Meyers dismissed as evidence everything the police seized during their January 2007 raid.

    CBC News Posted: Jul 29, 2011 6:32 AM PT

  2. Terrapinzflyer
    Re: Ecstasy lab trial inches forward

    Judge tosses drug case, blasts RCMP for 'ignoring' Charter rights
    A B.C. judge has tossed out all evidence seized in a massive ecstasy-production investigation after finding that RCMP officers "ignored" the Charter rights of five suspects to such a degree that "one might have thought that the investigation took place before the Charter of Rights had been enacted."

    VANCOUVER — A B.C. judge has tossed out all evidence seized in a massive ecstasy-production investigation after finding that RCMP officers "ignored" the Charter rights of five suspects to such a degree that "one might have thought that the investigation took place before the Charter of Rights had been enacted."

    In a 34-page ruling, the judge took officers to task for hosing down two half-naked suspects outside their home in the cold, failing to bring in interpreters to read suspects their rights, failing to allow suspects to read warrants and not filing court documents in a timely manner.

    "The officers in charge just did not seem to care," B.C. provincial court Judge Paul R. Meyers wrote. "I find that the cumulative violations in this case lead to the conclusion that the officers in charge of this investigation operated throughout in 'bad faith.'"

    The scathing judgment, dated June 21 and posted online this week, came after more than two dozen hearings carried out over two years.

    RCMP spokeswoman Cpl. Annie Linteau said Friday that they were reviewing the decision, to identify any areas of concern and how best to address those concerns.

    A spokeswoman for the Public Prosecution Service of Canada, which handles drug-related cases, said they are not appealing the decision.

    Over 14 months, RCMP drug investigators watched the comings and goings of several people at multiple locations in Richmond, B.C.

    They learned that ecstasy tablets were being produced, packed into foil bags marked "Chinese tea" and then shipped to Toronto and elsewhere — an operation that a police expert later testified was capable of producing $10 million worth of pills.

    In January 2007, police watched as two men discarded two large plastic garbage bags into a Dumpster. Believing that the suspects had clued in that police were watching them and were now dismantling their production plant, officers decided to move in and arrest the suspects.

    The missteps by police, according to the judge, began immediately.

    Even though police had a "pretty good idea" that some of the suspects had limited English skills, police "basically just closed their eyes to this real, potential problem" and did nothing in advance to plan for it, such as having warrants translated into Chinese or bringing in Chinese interpreters, the judge said.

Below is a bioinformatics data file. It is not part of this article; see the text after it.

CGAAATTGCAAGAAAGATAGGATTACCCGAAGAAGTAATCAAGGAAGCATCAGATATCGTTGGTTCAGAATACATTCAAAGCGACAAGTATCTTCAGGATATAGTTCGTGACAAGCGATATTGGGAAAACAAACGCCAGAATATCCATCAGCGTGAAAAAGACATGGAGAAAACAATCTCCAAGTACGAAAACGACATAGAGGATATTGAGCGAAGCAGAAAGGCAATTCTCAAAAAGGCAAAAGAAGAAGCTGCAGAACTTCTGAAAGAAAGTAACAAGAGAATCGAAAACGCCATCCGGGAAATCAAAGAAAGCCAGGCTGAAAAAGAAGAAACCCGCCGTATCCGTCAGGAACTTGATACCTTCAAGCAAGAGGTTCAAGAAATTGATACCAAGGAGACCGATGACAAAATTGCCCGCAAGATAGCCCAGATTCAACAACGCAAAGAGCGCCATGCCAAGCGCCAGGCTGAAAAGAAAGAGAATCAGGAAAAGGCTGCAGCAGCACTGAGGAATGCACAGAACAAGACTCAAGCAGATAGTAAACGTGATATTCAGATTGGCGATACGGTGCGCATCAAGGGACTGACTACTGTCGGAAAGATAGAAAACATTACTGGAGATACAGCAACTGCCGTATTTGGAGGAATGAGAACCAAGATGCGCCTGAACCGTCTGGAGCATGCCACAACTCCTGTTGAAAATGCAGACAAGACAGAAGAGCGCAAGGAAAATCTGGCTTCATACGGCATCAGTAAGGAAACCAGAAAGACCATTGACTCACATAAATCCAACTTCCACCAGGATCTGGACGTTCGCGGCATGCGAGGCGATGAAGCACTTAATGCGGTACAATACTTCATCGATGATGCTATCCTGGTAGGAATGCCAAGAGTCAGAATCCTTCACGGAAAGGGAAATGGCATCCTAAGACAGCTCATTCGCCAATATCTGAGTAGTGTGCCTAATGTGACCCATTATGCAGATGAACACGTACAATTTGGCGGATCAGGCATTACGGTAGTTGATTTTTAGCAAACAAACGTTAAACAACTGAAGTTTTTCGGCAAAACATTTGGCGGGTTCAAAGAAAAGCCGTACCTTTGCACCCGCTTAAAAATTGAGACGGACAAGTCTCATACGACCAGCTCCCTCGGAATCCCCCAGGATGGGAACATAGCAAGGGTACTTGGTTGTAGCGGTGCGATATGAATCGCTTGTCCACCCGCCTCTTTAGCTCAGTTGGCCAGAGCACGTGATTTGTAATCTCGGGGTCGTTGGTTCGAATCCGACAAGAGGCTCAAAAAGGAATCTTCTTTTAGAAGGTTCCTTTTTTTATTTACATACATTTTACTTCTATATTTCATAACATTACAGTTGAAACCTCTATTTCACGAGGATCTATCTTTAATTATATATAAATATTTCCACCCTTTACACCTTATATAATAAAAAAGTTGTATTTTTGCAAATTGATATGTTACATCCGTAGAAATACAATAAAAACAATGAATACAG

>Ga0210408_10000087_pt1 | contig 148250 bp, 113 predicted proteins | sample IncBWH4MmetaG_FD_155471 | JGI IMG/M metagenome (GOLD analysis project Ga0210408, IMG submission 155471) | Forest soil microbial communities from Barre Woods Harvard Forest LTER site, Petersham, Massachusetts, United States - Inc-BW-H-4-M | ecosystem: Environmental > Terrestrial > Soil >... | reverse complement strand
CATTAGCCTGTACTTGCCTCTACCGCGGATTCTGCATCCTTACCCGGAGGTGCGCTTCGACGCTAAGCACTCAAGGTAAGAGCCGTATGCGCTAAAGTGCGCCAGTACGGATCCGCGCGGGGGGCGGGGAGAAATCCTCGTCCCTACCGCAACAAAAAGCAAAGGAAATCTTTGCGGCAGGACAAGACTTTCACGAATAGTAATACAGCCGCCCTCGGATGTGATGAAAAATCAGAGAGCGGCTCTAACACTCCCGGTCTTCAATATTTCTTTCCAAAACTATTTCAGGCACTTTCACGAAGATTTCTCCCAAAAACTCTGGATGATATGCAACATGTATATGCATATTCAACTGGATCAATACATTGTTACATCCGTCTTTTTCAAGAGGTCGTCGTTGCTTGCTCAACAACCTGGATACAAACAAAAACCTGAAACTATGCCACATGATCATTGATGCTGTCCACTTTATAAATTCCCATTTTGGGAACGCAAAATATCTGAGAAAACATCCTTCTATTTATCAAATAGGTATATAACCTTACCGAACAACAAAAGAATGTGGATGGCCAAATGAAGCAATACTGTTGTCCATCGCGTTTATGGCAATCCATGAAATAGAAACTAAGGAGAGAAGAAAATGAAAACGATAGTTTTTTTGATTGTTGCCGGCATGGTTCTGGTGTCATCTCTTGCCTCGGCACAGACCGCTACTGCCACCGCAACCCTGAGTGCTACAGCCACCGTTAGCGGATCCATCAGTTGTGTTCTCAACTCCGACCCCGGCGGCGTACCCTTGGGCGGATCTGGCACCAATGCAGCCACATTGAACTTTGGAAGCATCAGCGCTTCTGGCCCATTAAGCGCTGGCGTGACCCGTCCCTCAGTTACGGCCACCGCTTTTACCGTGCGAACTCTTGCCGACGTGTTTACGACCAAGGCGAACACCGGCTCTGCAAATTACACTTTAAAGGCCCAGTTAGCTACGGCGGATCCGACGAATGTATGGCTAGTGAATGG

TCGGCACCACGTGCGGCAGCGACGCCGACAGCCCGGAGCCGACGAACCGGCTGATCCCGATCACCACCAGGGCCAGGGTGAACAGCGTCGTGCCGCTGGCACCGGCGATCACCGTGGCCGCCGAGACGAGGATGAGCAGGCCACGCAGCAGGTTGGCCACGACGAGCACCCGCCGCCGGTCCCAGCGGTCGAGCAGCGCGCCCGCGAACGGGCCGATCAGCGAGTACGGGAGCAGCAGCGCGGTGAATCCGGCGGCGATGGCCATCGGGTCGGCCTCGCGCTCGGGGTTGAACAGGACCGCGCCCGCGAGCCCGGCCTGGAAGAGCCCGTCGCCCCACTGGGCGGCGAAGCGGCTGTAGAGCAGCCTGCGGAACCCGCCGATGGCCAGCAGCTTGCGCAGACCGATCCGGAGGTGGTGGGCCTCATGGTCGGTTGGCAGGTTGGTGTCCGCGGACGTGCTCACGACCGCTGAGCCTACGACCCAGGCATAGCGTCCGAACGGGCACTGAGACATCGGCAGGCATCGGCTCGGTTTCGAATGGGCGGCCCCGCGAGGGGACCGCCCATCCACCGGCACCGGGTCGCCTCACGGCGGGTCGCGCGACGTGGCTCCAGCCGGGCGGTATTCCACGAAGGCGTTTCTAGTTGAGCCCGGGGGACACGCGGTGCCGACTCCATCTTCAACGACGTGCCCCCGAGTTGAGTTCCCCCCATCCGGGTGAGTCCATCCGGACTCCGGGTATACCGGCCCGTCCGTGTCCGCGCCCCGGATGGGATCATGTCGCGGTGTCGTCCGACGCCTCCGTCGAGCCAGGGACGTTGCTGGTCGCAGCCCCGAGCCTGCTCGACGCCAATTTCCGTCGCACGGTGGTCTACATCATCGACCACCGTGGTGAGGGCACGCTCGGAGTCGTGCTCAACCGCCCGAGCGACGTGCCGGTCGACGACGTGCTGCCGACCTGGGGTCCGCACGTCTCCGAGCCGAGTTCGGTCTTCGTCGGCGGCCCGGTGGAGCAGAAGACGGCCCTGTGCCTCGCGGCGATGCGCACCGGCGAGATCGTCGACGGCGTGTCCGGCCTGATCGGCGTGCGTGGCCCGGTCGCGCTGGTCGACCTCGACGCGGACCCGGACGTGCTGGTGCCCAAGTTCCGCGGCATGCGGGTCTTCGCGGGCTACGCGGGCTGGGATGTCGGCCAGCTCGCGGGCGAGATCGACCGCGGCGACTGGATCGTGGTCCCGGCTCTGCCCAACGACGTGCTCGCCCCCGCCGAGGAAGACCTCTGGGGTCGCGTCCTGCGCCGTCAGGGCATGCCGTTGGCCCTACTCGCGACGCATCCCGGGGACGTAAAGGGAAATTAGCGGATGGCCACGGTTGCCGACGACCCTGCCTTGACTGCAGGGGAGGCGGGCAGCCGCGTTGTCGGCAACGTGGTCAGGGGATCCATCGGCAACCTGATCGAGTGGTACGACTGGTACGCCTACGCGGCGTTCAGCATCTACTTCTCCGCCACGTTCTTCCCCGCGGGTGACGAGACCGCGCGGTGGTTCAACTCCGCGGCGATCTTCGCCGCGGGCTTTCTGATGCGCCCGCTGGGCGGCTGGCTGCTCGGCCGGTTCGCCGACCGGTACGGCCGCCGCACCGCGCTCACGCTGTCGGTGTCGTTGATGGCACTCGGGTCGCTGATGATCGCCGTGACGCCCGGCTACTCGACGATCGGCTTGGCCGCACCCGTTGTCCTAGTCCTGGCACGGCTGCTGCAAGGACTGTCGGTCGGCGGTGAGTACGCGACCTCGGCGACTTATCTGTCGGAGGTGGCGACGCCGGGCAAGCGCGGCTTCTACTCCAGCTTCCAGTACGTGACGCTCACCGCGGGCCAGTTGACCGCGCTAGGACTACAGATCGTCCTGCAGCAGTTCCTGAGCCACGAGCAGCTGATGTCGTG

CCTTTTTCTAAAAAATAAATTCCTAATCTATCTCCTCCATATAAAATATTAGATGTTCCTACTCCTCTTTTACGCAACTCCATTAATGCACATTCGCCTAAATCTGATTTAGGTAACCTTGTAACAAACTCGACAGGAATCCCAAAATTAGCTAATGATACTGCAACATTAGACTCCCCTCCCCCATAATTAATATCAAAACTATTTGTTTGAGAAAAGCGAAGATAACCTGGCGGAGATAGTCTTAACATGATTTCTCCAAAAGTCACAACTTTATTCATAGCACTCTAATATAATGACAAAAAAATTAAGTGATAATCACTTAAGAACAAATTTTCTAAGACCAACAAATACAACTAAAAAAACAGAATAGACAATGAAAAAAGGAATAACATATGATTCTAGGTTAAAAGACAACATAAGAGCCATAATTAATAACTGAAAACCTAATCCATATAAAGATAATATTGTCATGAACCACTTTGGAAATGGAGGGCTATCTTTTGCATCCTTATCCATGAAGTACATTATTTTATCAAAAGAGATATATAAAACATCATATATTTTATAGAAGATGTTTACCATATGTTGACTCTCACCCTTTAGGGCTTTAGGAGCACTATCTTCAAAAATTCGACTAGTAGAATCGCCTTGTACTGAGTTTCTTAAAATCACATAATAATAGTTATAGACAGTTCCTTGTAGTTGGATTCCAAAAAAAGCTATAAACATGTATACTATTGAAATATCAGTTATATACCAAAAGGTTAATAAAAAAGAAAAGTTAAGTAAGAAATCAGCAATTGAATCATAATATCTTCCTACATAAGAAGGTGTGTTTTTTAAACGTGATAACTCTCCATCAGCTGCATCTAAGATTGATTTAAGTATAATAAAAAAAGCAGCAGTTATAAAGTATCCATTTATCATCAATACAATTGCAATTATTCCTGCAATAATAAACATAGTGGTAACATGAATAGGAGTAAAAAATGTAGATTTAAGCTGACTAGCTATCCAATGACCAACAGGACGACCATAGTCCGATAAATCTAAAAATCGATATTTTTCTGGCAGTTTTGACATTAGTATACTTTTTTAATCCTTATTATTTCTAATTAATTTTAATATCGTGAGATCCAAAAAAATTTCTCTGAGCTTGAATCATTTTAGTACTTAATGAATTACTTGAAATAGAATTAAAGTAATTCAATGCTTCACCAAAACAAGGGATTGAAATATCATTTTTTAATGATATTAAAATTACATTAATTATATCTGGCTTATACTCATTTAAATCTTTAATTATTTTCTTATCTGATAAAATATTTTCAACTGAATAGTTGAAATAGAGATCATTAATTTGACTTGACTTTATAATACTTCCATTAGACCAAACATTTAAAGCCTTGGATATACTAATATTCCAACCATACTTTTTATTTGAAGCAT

In at least one instance, a suspect answered "no" when asked by the arresting officer whether he understood his rights after they were read to him.

    "There was no excuse" for not having translators, the judge said.

    At two homes, police failed to read or show the contents of the search warrant to the homes' occupants, which is required by law.

    At one home, two occupants were forced to lie handcuffed on the front lawn on their stomachs — one was wearing only boxers, the other was wearing boxers and a T-shirt.

    Because police believed the men had been exposed to toxic chemicals, they called in a fire crew to decontaminate the men by spraying their bodies with cold water.

    "It is not an insignificant thing to force someone to stand or sit, half-naked, while being hosed down in front of their neighbours, in the middle of the day and in the middle of winter," the judge said. "This humiliation so easily could have been avoided" if police brought in portable privacy screens.

    At another location, the judge criticized police for using the "dynamic entry" method of executing a search warrant — busting down the door — when there was no evidence the occupants were armed or dangerous or could hide or dispose of evidence at a moment's notice.

    Under the law, police are required within a week of executing a search warrant to file a report in court outlining items seized and their grounds for seizing them.

    In this case, police didn't file a report until one month later.

    "It is fundamental to the rights of people who are about to have their homes searched by the police to know that the courthouse in their area will have all of the legal documents pertaining to the intrusion of their privacy, available for them to inspect," the judge said.

    Asked in court why it took so long, an RCMP sergeant testified that he was unaware of the filing requirements.

    JULY 29, 2011

  3. Alfa
    So, where is the money? Surely such a massive drug production operation involves an obscene amount of money.